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ICRC targets biological weapons

Peter Herby, head of weapons issues at the ICRC’s legal division, speaking in Geneva

The International Committee of the Red Cross (ICRC) has launched a major initiative calling for stronger controls on existing and future biological weapons.

The ICRC appealed to governments, scientists and industry to prevent biotechnology falling into the wrong hands.

The organisation said it had been prompted to launch its initiative by a combination of the rapid advances in biotechnology and the stalemate in negotiations on strengthening the Biological Weapons Convention.

“The world cannot afford the luxury of waiting for an end to the impasse,” said Peter Herby, head of weapons issues at the ICRC’s legal division.

Launching the initiative, he warned that biological weapons production was becoming easier, more attractive and deadlier.

Weapon of choice

“Germs may well replace bullets as the weapon of choice,” he said, adding that some 200,000 drugs were rejected by the authorities every year because they were considered too toxic.

The know-how to make them and put them to hostile use is nonetheless readily available, either by mail order or over the Internet.

The launch of the appeal at the ICRC’s Geneva headquarters followed a two-day international meeting, held behind closed doors in Montreux.

At the meeting, ICRC president Jakob Kellenberger appealed to politicians and scientists for a “reaffirmation of norms against biological weapons and for better controls on potentially dangerous biotechnology”.

The ICRC is calling for existing international conventions prohibiting the use or transfer of biological agents – notably the 1925 Geneva Protocol and the 1972 Biological Weapons Convention – to be respected, and for transgressors to be prosecuted.

It is also urging all political and military authorities, the scientific and medical communities, and the biotechnology and pharmaceutical industries to “work together to subject potentially dangerous biotechnology to effective controls”.

Speedy backing

Ultimately, the ICRC would like to see its initiative lead to a political declaration by countries as a statement of intent to combat biological weapons.

“It would not be a treaty. There is no reason why it can’t be adopted in a year or so,” said Herby.

The timing of the Montreux meeting and the resultant initiative is significant, since states’ minds are focused on November’s resumption in Geneva of the Review Conference of the Biological Weapons Convention (BWC).

This is aimed at producing an additional protocol on verifying compliance with the convention.

The talks foundered last December on US opposition to the protocol. Washington was opposed to independent external inspections of its facilities.

Countries are keeping their cards close to their chests ahead of the resumption of the Review Conference, but Herby said the ICRC initiative was well received by delegates in Montreux.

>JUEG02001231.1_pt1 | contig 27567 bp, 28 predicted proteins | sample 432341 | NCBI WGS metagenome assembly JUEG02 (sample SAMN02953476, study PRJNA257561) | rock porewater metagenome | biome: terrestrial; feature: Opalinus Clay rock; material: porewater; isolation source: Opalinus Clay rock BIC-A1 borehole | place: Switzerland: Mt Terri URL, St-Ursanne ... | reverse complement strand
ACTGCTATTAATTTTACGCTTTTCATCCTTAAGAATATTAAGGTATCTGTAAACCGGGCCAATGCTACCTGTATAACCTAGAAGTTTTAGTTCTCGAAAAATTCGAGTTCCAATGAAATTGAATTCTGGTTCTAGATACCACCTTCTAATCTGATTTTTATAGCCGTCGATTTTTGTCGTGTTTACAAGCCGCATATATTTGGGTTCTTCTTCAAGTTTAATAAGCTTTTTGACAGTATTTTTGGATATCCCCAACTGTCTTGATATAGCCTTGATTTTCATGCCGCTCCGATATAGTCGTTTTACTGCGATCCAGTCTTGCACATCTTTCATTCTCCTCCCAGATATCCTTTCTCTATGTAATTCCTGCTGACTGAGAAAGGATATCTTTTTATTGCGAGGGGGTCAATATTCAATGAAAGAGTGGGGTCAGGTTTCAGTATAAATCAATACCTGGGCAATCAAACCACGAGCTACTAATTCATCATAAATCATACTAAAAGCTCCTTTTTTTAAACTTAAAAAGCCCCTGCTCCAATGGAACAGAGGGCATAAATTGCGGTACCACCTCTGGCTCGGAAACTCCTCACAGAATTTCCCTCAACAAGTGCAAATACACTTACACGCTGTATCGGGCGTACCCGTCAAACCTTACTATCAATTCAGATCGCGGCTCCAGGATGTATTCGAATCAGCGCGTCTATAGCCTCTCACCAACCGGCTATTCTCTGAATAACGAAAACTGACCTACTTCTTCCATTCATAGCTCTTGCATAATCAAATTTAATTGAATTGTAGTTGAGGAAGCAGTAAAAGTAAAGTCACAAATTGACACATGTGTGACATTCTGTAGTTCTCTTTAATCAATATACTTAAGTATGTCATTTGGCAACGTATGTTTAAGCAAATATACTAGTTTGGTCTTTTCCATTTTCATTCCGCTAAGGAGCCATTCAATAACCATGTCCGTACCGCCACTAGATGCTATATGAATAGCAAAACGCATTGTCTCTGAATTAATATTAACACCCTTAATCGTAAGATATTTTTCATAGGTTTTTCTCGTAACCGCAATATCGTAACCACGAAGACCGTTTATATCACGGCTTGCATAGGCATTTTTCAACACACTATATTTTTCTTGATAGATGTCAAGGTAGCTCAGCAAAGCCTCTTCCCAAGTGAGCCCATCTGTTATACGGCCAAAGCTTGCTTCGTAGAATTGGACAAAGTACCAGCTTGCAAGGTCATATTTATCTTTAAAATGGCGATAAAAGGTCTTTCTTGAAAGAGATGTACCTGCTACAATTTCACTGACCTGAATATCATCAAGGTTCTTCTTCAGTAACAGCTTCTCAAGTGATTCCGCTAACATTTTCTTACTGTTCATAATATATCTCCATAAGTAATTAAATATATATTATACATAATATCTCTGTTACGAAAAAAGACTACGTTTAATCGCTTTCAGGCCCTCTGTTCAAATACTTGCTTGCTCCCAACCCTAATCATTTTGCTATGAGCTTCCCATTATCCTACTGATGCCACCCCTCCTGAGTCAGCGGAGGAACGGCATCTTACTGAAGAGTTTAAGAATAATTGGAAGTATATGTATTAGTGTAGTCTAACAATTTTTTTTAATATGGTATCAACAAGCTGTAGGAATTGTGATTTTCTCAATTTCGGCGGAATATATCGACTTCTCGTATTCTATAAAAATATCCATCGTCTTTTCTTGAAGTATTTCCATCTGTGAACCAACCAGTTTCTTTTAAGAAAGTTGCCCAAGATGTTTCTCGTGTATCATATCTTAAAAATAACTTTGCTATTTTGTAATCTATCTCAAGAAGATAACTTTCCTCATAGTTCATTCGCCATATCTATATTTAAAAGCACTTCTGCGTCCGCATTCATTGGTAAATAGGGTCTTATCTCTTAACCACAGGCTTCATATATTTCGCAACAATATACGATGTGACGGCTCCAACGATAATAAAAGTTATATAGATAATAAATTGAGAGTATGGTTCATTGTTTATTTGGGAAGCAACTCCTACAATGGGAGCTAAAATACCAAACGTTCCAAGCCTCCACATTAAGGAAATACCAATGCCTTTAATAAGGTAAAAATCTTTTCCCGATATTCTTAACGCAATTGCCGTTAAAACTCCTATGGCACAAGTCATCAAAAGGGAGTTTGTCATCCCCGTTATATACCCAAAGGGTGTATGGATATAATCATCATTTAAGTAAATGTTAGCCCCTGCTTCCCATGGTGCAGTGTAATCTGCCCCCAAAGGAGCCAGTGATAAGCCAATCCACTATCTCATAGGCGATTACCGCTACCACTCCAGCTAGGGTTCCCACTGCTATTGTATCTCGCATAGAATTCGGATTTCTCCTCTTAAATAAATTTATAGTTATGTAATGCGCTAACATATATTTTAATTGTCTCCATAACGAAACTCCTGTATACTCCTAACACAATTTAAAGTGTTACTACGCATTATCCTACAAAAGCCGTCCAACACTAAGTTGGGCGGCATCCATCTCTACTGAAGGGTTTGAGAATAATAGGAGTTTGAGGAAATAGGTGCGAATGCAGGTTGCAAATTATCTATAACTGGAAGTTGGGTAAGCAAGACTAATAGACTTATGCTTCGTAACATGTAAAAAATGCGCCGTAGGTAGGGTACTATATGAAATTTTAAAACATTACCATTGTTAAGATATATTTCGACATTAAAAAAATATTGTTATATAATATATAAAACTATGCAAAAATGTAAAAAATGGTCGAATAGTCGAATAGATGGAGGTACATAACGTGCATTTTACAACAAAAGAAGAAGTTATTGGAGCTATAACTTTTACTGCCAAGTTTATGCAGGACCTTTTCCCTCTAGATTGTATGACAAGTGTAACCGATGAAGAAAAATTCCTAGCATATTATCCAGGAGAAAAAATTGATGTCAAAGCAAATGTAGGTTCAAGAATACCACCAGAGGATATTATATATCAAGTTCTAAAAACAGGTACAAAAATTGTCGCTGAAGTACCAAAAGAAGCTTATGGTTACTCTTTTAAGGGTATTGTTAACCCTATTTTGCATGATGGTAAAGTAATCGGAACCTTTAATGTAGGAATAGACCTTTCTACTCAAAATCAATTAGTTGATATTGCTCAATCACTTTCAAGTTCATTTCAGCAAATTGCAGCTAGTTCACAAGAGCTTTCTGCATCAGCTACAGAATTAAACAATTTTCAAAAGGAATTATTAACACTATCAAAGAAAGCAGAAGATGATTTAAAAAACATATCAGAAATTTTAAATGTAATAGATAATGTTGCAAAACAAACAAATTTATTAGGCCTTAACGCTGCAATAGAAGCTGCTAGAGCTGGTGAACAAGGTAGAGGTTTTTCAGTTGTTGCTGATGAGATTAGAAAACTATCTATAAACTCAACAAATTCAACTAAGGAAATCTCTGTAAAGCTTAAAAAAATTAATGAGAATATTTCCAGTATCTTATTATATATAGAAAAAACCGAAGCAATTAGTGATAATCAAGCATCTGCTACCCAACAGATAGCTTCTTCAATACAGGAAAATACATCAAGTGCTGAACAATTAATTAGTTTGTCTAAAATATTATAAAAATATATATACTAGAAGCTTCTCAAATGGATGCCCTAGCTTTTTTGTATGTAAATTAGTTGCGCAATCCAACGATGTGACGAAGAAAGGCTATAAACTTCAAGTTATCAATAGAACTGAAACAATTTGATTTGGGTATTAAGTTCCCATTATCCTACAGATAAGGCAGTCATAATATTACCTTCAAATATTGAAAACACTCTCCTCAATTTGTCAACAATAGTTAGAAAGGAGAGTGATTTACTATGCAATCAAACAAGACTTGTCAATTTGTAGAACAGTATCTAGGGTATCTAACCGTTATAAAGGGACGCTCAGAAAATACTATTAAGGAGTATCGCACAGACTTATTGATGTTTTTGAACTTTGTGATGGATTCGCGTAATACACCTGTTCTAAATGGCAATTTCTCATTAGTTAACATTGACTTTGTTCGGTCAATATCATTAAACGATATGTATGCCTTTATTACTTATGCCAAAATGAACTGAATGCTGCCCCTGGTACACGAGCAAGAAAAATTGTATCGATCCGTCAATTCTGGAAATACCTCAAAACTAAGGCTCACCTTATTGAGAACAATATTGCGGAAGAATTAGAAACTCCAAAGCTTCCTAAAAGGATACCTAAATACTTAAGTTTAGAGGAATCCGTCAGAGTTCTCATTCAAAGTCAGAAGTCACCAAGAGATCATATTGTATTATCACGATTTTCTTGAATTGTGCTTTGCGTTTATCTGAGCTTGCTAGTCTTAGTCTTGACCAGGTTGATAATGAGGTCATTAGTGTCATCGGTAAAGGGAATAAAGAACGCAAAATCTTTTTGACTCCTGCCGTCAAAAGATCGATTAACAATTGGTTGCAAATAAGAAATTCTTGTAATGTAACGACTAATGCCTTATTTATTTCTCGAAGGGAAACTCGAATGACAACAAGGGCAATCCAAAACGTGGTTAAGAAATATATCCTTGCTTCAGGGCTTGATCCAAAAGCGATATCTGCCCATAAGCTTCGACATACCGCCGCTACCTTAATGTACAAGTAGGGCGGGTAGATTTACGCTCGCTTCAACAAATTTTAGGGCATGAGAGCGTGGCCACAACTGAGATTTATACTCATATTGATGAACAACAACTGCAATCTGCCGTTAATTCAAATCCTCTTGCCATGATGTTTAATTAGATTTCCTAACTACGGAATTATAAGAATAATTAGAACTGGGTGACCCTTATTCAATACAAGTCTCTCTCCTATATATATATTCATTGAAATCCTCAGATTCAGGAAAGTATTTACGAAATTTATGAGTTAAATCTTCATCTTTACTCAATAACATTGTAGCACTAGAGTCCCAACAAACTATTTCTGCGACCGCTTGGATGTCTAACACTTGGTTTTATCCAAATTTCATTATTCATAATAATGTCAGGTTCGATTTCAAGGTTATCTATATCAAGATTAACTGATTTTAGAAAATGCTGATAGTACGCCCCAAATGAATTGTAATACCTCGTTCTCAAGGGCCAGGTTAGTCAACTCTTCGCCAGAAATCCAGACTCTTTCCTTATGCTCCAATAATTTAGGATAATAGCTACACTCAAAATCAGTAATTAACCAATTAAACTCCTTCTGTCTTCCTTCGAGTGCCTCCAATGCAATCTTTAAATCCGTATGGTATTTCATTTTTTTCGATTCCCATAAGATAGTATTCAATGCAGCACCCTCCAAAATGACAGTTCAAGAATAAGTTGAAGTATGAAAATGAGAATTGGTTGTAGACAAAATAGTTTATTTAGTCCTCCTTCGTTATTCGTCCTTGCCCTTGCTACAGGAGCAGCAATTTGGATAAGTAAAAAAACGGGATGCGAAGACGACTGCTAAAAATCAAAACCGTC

Code of conduct

However, significantly, there were no representatives of industry at the conference.

One of the ICRC’s key demands is that the scientific community and the biotech industry “adopt professional and industrial codes of conduct aimed at preventing the abuse of biological agents”.

Given that one of the reasons for the United States rejecting the protocol was to safeguard commercial secrets, this could be a stumbling block for the ICRC initiative.

However, Herby said that most companies and researchers would not want to be associated with such abhorrent weapons.

“Most scientists do what they do for the good of humanity,” he told swissinfo.

“We are not seeking to interfere with the freedom of research. We’re calling on scientists to think in advance about the possible abuses of their work.”

Fresh look

The ICRC is presenting the initiative as a fresh look at the biological weapons issue, similar to past efforts on landmines.

It says it is trying to get governments, scientists and industry to look at biological weapons not solely as a question of arms control, but also of international humanitarian law and public health.

“It’s an attempt to reframe the debate,” says Herby.

He said that another failure in the talks on an additional protocol to the BWC would not preclude acceptance by states of the ICRC initiative, since it is proposing issues that are separate from the protocol.

“We’re talking about measures that will complement the protocol – national legislation, codes of conduct for science and industry. These would have been necessary with or without an inspection regime,” he said.

swissinfo, Roy Probert in Geneva

ICRC is calling on political and military authorities to strengthen commitment to existing laws banning hostile use of biological agents.

It is demanding that scientific and medical communities and industry ensure that potentially dangerous biological knowledge is subject to stringent controls.

The conference on an additional protocol to the Biological Weapons Convention, allowing independent inspection visits, broke up in failure last December. Talks are set to resume in November.

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